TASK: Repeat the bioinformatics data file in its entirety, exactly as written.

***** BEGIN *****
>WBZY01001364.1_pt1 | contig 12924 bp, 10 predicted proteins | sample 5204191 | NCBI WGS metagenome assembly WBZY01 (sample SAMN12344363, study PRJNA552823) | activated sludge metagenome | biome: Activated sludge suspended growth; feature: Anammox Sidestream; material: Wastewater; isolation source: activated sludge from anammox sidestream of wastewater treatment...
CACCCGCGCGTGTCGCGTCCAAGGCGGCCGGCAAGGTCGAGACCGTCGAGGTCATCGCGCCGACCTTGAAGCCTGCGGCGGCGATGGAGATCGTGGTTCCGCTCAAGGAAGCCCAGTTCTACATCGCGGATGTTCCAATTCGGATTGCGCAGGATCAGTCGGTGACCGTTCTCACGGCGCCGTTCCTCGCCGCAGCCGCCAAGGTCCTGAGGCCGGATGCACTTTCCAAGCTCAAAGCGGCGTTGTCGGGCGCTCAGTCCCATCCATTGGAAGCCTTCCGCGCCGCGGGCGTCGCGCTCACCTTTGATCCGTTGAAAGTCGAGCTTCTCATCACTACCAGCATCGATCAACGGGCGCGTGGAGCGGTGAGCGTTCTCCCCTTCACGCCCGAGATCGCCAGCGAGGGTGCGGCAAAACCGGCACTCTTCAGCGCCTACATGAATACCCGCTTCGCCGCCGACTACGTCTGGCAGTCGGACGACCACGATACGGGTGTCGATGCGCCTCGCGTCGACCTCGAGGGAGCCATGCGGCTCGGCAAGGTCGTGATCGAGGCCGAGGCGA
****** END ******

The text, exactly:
>WBZY01001364.1_pt1 | contig 12924 bp, 10 predicted proteins | sample 5204191 | NCBI WGS metagenome assembly WBZY01 (sample SAMN12344363, study PRJNA552823) | activated sludge metagenome | biome: Activated sludge suspended growth; feature: Anammox Sidestream; material: Wastewater; isolation source: activated sludge from anammox sidestream of wastewater treatment...
CACCCGCGCGTGTCGCGTCCAAGGCGGCCGGCAAGGTCGAGACCGTCGAGGTCATCGCGCCGACCTTGAAGCCTGCGGCGGCGATGGAGATCGTGGTTCCGCTCAAGGAAGCCCAGTTCTACATCGCGGATGTTCCAATTCGGATTGCGCAGGATCAGTCGGTGACCGTTCTCACGGCGCCGTTCCTCGCCGCAGCCGCCAAGGTCCTGAGGCCGGATGCACTTTCCAAGCTCAAAGCGGCGTTGTCGGGCGCTCAGTCCCATCCATTGGAAGCCTTCCGCGCCGCGGGCGTCGCGCTCACCTTTGATCCGTTGAAAGTCGAGCTTCTCATCACTACCAGCATCGATCAACGGGCGCGTGGAGCGGTGAGCGTTCTCCCCTTCACGCCCGAGATCGCCAGCGAGGGTGCGGCAAAACCGGCACTCTTCAGCGCCTACATGAATACCCGCTTCGCCGCCGACTACGTCTGGCAGTCGGACGACCACGATACGGGTGTCGATGCGCCTCGCGTCGACCTCGAGGGAGCCATGCGGCTCGGCAAGGTCGTGATCGAGGCCGAGGCGA